77 Diamonds

From Deletionpedia.org: a home for articles deleted from Wikipedia
Jump to: navigation, search
This article was considered for deletion at Wikipedia on October 2 2016. This is a backup of Wikipedia:77_Diamonds. All of its AfDs can be found at Wikipedia:Special:PrefixIndex/Wikipedia:Articles_for_deletion/77_Diamonds, the first at Wikipedia:Wikipedia:Articles_for_deletion/77_Diamonds. Purge

oooh, orphan

Template:Use British English


77 Diamonds is an online retailer of diamonds and diamond jewellery based in the United Kingdom, but operating throughout the world. The company claims to have the largest selection of certified natural diamonds in the world. They have been called "one of the most innovative online diamond companies to sell loose and set diamond jewellery in the UK." [1][2]


77 Diamonds was founded by Tobias Kormind, a former investment banker at Morgan Stanley,[3] with Vadim Weinig, a third generation diamond manufacturer and dealer in 2005. Kormind believes precious metal hallmarking could be privatized, just like diamond certification, and says it needs to be quicker, cheaper and offer more outlets.[4]

The company takes its name from the date that the first diamond engagement ring was given, when Archduke Maximilian I of Austria presented one to Mary of Burgundy in the year 1477.[5]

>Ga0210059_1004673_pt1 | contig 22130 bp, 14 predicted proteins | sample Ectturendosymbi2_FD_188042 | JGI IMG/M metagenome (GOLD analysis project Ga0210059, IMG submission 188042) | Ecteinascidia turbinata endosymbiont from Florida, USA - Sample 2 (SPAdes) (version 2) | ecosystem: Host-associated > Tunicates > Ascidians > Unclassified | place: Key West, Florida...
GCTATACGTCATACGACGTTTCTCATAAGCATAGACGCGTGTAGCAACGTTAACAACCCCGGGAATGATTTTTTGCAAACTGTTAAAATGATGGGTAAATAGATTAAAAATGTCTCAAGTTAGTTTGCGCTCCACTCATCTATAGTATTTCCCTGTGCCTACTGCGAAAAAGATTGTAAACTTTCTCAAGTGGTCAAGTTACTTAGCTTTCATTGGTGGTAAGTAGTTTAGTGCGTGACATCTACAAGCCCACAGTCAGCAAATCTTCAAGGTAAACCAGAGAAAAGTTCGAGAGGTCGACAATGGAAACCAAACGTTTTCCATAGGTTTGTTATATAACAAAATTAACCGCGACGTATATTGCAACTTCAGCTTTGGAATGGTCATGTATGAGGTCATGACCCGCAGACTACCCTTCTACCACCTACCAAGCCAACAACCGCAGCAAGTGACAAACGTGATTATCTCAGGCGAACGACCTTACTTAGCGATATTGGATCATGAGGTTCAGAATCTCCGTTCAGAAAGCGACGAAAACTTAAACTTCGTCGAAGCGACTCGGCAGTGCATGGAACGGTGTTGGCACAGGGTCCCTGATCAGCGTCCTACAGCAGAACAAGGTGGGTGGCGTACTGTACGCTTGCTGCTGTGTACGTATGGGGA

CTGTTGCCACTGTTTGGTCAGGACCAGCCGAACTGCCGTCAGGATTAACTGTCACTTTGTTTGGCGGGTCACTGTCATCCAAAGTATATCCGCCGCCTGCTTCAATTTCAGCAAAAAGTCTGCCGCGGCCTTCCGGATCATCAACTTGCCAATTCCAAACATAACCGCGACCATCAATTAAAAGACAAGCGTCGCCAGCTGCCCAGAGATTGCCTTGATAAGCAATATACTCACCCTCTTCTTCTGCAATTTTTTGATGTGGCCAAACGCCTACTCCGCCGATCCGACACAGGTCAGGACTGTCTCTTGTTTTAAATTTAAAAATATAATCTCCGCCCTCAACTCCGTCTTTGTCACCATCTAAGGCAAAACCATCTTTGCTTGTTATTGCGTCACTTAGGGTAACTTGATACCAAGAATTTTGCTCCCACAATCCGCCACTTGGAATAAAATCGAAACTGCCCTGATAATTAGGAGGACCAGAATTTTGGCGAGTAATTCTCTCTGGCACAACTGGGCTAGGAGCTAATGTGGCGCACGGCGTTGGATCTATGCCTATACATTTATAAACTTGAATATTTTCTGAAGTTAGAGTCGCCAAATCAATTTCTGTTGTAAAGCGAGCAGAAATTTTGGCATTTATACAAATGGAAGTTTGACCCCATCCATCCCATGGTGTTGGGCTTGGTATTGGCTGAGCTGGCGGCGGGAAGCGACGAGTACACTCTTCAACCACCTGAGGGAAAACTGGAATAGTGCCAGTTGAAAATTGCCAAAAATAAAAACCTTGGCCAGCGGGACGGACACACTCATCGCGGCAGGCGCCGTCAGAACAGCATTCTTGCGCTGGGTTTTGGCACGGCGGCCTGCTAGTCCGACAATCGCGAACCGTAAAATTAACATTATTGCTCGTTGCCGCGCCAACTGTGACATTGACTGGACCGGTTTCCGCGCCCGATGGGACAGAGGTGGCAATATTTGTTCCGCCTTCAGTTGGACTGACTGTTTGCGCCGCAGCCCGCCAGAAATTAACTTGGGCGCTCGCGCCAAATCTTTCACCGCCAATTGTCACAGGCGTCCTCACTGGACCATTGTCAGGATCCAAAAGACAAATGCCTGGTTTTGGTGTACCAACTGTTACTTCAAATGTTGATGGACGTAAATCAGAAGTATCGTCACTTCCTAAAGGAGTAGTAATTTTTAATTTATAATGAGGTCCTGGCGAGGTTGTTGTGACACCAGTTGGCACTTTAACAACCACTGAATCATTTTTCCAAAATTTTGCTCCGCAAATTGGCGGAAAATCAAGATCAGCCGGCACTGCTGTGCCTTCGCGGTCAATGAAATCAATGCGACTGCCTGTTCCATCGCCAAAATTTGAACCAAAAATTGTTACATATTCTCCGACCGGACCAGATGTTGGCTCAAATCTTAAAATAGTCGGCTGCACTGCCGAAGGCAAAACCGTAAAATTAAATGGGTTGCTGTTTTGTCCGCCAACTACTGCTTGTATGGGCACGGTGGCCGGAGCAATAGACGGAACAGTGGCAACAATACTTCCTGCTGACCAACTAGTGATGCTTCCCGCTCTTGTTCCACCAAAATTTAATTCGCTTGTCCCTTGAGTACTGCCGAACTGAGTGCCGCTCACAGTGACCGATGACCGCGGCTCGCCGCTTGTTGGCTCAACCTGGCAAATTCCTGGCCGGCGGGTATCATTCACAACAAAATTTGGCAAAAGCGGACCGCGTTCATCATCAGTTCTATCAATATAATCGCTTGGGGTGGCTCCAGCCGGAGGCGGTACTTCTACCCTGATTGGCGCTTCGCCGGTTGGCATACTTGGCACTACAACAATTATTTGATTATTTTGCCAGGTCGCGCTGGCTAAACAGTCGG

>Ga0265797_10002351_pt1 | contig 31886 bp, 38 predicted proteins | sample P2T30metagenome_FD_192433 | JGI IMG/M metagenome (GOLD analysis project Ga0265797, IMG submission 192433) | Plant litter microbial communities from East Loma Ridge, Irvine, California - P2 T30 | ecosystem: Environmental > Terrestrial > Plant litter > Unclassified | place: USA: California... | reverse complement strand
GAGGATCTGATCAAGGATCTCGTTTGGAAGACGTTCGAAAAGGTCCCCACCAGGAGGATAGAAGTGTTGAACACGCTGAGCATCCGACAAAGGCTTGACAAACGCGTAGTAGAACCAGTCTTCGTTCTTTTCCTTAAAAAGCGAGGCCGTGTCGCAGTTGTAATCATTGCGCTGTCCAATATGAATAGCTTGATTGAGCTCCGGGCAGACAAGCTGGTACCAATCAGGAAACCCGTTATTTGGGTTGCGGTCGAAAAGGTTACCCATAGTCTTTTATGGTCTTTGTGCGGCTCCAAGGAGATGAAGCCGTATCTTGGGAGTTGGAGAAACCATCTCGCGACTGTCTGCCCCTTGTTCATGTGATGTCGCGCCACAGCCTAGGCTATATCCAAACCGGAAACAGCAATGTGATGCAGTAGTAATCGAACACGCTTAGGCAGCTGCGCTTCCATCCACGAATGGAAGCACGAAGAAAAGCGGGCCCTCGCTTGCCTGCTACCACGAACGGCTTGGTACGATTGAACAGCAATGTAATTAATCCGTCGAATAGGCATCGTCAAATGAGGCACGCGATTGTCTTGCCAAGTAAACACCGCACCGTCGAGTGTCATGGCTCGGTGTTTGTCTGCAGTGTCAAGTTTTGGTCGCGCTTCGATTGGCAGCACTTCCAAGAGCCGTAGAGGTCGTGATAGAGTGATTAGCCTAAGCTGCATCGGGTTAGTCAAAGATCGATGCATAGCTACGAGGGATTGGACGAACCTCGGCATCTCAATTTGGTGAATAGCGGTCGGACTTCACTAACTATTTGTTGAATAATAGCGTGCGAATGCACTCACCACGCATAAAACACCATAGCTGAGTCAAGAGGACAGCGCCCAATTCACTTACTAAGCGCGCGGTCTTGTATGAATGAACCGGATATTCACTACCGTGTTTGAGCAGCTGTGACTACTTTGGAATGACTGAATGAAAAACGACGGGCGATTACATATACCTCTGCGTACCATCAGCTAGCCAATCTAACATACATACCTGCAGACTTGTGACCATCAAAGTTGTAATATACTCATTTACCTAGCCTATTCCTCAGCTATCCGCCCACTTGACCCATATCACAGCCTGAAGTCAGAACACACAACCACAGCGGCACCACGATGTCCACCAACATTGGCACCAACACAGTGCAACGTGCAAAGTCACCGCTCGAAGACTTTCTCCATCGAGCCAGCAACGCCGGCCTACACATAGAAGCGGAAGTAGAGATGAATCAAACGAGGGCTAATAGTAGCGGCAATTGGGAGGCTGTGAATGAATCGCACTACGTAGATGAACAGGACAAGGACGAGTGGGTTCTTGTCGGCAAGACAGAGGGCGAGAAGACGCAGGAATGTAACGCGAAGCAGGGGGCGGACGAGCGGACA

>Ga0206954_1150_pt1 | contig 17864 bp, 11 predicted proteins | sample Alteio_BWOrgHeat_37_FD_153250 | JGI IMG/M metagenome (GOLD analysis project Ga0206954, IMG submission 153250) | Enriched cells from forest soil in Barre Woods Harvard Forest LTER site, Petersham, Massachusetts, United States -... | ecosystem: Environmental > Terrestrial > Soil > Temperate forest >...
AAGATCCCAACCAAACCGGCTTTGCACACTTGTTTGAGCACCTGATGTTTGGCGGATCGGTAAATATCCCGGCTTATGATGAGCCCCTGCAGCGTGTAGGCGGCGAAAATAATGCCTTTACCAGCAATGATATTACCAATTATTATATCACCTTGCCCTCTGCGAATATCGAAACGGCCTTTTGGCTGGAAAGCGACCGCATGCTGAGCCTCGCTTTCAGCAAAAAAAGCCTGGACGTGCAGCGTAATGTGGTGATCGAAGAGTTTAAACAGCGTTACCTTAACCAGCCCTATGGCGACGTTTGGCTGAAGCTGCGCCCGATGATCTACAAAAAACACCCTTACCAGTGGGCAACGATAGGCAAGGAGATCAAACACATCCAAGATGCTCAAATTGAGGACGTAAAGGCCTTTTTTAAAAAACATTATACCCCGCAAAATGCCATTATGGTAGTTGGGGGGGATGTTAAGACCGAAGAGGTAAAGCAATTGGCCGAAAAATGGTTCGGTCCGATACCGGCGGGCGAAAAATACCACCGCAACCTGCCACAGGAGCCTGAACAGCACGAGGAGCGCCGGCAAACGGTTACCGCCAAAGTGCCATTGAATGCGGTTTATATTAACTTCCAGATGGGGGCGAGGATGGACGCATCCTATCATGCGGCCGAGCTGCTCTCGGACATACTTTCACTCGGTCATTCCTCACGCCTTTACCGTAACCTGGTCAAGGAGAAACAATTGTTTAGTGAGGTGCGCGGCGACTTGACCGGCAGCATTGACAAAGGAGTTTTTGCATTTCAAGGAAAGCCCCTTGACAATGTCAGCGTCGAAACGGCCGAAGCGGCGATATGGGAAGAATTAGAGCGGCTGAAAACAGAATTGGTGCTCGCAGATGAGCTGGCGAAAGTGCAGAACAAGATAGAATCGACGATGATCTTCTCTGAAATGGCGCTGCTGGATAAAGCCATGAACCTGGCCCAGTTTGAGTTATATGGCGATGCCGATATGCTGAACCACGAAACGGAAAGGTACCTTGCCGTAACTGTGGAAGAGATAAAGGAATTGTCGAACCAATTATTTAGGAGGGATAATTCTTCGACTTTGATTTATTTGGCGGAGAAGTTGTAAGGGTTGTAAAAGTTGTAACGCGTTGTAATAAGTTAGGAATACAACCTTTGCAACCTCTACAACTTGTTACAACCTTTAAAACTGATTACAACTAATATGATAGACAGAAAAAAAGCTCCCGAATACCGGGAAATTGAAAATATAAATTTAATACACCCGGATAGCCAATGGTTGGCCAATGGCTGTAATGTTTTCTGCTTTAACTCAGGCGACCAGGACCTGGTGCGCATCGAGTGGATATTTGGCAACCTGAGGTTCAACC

In 2010, 77 Diamonds featured in Vogue's inaugural 'Fashion's Night In' feature, devoted to offering discounts from a selection of the most fashionable online retailers.[6][7]

In 2014, the company completed a world first by putting a £12,000 diamond into space to promote the launch of their online universe "Diamonds in the Sky," where visitors are encouraged to create a star and name it after a loved one before then sharing it on social media. The stunt was structured so that whoever found the diamond when it landed back on earth, they were able to keep it.[8] The diamond was launched from a remote spot in Derbyshire, England before its tour to the atmosphere and back. In collaboration with the Civil Aviation Authority, the carefully planned stunned saw the diamond reach the atmosphere, where pressure then popped the weather balloon that carried the diamond to the edge of space before a parachute deployed to see its journey back to Earth. Lack of signal saw the GPS trackers fail and the company were unable to track the exact location of the landing, however the last co-ordinates provided an approximate landing location of Lea in Gainsborough, England. A national media storm followed with many people on a treasure hunt to find the diamond. After 4 months, the diamond was finally found by a man walking his dog in Lincolnshire in December 2014 and the owner was allowed to keep the stone.[9]


77 Diamonds customers either build their own diamond ring, buy rings off the shelf, or even buy loose diamonds.[2] Each diamond comes with a certificate of authenticity, which the company’s founders, Kormind and Weinig, say is key when it comes to customer confidence. They also believe diamonds will rise above the inflation index.[10] 77 Diamonds has access to over 80% of the world's polished diamonds and has the largest selection of certified natural diamonds in the world.[1] All of their diamonds are conflict-free and comply with the industry’s strict Kimberley process regulations.[11]


External links